Cash is ‘Hugely Important’ to the UK Economy

Jun 12, 2024


Cash is ‘hugely important to the UK economy’, serving as a reliable, proven way to exchange value that supports inclusion, privacy and choice, as explored in a recent Financial Times article.

Writing for FT Adviser, finance journalist Stephanie Hawthorne opens with the observation that in the past five years, almost 15,000 cash machines have been removed and over two thousand bank branches have closed. Not only is this limiting the accessibility of cash, she argues, it’s also damaging the high streets. When people came to a high street to bank, they visited businesses in the area, and ‘a prosperous high street means a prosperous back street.’ Without bank branches, people have less reason to visit the high street and related businesses, and this effect trickles down through local economies.

The immediacy of cash and its lack of associated charges (such as ‘swipe fees’ for using credit and debit cards) also benefits small businesses and informal economies in which people on very low incomes depend on work done for cash in hand.

Without cash, people on the margins of society will suffer. Charity collections are already down, student buskers may be no more, and privacy—not always for nefarious reasons—will be lost.
"Stephanie Hawthorne, Finance Journalist

Another aspect of inclusivity is that physical money is designed to be easily understood, counted and used by everyone from the very young to the very old. A recent Welsh Parliament committee meeting was dedicated to the topic of cashless businesses and how they discriminate against people with disabilities, with the government being urged to take action to ensure cash remains accessible and usable to support financial freedom for all.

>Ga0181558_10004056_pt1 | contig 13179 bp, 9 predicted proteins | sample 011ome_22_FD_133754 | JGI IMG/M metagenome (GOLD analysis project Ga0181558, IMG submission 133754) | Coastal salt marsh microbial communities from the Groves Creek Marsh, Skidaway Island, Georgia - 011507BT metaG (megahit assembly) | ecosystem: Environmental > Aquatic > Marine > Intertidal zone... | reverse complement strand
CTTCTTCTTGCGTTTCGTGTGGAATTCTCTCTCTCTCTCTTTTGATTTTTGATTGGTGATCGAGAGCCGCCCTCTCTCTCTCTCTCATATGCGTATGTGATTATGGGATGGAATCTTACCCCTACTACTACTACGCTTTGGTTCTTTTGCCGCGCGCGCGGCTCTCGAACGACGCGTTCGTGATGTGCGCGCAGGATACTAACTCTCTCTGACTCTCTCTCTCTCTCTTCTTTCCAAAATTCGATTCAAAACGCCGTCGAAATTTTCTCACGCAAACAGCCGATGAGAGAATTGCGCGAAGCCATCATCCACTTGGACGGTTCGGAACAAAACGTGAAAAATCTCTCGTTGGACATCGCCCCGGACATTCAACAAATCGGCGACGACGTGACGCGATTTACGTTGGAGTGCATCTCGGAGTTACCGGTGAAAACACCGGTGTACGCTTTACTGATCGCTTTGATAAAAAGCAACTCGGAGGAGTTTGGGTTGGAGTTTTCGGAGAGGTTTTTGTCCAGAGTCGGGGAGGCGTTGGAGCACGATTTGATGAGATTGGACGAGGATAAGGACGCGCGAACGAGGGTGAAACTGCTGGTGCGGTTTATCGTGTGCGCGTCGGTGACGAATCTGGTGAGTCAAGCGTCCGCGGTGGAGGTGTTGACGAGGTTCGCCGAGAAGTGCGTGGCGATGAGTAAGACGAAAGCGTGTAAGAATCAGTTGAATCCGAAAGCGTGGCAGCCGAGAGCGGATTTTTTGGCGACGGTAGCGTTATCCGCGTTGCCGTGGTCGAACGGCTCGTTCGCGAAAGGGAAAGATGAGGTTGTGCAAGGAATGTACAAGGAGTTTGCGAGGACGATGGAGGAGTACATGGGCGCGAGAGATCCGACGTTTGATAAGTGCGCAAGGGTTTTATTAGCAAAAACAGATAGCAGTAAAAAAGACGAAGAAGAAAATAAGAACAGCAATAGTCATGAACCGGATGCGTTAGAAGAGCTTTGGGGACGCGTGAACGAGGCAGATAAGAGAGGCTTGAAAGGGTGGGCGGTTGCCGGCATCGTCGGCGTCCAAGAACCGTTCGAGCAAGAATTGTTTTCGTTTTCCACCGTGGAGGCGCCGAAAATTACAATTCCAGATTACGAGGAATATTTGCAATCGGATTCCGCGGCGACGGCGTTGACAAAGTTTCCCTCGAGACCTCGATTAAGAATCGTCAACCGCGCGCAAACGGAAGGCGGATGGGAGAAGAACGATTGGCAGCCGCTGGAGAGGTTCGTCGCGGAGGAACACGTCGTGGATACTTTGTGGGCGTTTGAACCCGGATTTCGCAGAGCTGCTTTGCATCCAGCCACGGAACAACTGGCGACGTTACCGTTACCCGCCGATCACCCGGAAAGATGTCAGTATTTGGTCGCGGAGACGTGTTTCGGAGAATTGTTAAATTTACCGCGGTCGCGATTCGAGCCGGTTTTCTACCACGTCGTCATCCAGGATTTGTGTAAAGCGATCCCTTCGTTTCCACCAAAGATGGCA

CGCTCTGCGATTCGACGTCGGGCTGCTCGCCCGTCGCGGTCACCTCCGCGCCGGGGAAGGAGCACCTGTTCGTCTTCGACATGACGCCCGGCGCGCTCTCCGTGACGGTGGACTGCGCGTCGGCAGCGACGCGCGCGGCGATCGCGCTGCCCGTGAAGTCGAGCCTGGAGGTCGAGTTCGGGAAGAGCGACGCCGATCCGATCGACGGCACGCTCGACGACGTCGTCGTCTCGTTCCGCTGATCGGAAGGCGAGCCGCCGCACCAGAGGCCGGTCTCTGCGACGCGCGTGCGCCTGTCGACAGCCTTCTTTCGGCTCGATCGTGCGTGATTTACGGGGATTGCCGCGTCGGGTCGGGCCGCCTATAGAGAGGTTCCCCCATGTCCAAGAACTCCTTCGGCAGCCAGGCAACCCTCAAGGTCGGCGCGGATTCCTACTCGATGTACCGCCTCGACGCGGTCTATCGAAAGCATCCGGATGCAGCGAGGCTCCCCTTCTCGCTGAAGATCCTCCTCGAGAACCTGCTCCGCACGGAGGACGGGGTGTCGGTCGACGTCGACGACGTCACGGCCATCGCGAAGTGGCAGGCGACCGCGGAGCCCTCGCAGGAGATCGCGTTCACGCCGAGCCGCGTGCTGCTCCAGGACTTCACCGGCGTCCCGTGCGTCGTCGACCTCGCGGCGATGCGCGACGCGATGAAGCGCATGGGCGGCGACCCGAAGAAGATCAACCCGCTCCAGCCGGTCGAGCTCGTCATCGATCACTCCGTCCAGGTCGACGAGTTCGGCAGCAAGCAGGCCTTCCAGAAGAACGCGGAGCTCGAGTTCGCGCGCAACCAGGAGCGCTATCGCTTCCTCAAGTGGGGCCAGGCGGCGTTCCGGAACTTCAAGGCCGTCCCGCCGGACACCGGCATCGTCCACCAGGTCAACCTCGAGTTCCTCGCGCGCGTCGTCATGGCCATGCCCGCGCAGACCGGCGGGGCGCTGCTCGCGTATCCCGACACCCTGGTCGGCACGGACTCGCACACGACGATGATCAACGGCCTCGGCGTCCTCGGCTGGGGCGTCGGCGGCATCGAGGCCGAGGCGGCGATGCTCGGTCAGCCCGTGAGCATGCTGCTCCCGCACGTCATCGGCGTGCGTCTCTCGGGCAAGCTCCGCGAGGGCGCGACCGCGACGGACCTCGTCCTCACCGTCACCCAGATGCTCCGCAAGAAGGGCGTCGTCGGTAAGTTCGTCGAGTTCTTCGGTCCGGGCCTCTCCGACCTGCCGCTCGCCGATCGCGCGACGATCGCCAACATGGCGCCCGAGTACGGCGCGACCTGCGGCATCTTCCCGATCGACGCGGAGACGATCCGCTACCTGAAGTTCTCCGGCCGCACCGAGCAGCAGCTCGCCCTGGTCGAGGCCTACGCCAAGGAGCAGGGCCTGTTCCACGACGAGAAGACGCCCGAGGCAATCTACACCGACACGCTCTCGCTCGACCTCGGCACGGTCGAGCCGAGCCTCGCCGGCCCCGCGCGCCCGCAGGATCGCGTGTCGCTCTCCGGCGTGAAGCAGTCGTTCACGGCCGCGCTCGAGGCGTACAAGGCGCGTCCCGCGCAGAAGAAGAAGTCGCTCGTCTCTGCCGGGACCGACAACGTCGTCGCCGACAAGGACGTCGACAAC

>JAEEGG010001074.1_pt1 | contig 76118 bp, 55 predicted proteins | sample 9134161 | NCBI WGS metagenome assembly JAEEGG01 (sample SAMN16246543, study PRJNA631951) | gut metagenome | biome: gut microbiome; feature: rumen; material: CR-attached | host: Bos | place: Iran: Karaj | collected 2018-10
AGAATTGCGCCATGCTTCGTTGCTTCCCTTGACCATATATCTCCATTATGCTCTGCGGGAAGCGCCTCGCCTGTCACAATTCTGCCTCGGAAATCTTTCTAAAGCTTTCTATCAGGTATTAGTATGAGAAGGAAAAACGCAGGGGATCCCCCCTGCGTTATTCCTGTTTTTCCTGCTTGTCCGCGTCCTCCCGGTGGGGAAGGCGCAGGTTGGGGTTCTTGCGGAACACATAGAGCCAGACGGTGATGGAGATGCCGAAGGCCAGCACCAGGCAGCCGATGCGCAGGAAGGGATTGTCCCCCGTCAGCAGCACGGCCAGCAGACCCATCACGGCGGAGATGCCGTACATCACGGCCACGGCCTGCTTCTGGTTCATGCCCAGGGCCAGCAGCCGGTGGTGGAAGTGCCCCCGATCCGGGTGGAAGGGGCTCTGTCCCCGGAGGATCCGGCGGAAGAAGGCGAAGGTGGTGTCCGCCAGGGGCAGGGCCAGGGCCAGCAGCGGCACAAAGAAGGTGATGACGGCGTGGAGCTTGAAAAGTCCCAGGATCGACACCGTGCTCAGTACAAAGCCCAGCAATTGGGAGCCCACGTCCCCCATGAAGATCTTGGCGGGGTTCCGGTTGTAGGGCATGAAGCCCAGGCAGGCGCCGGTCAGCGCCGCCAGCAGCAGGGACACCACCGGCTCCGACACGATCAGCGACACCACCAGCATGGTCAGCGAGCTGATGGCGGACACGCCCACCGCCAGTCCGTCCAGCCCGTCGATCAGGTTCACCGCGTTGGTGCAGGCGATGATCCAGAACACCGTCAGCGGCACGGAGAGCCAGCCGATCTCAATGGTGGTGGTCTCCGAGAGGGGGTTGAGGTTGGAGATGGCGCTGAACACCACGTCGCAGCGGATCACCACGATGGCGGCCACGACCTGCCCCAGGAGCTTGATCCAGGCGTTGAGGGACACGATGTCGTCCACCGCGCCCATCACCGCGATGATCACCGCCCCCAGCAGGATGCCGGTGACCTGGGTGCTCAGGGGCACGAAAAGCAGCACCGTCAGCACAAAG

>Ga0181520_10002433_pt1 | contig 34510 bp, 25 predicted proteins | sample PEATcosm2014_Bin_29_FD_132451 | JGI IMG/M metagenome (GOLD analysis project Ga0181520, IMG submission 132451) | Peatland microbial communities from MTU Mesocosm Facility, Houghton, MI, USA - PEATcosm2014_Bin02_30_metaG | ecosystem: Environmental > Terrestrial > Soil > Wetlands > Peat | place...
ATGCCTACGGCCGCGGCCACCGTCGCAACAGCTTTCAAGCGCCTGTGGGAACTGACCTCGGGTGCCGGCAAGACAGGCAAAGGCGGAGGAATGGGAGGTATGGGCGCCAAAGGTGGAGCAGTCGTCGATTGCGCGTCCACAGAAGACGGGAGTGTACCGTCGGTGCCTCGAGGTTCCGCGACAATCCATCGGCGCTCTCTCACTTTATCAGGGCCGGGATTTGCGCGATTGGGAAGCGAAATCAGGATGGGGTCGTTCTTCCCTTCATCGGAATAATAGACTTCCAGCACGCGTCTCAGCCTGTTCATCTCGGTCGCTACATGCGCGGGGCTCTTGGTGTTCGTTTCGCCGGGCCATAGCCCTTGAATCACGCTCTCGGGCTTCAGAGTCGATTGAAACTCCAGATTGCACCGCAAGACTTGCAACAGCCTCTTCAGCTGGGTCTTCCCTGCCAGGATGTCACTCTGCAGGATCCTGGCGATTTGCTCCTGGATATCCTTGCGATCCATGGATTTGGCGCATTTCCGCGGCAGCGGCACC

Some people with physical and cognitive disabilities also find other payment methods difficult to use (they may struggle with pin numbers or passwords, for example).
"Stephanie Hawthorne, Finance Journalist

Hawthorne also touches on the importance of cash for budgeting—as covered in another FT Adviser article—and resilience, pointing out that just a few days prior to writing, she ‘could not buy a sandwich at London Bridge Pret because the tills were down.’ When McDonald’s across Asia-Pacific and beyond suffered similar failures, some were able to stay open thanks to going cash-only.

Cash plays a key role in society, both as a medium of exchange to connect buyers and sellers, and as a store of value. Do we want to kill off a proven tool of commerce?
"Stephanie Hawthorne, Finance Journalist

The simple answer, of course, is no. Hawthorne’s recommendation is to ‘keep physical money, with its concomitant ecosystems of brick-and-mortar banks,’ saying that ‘banks and cash must remain… the twin pillars of a thriving high street.’

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Last Updated: Jun 12, 2024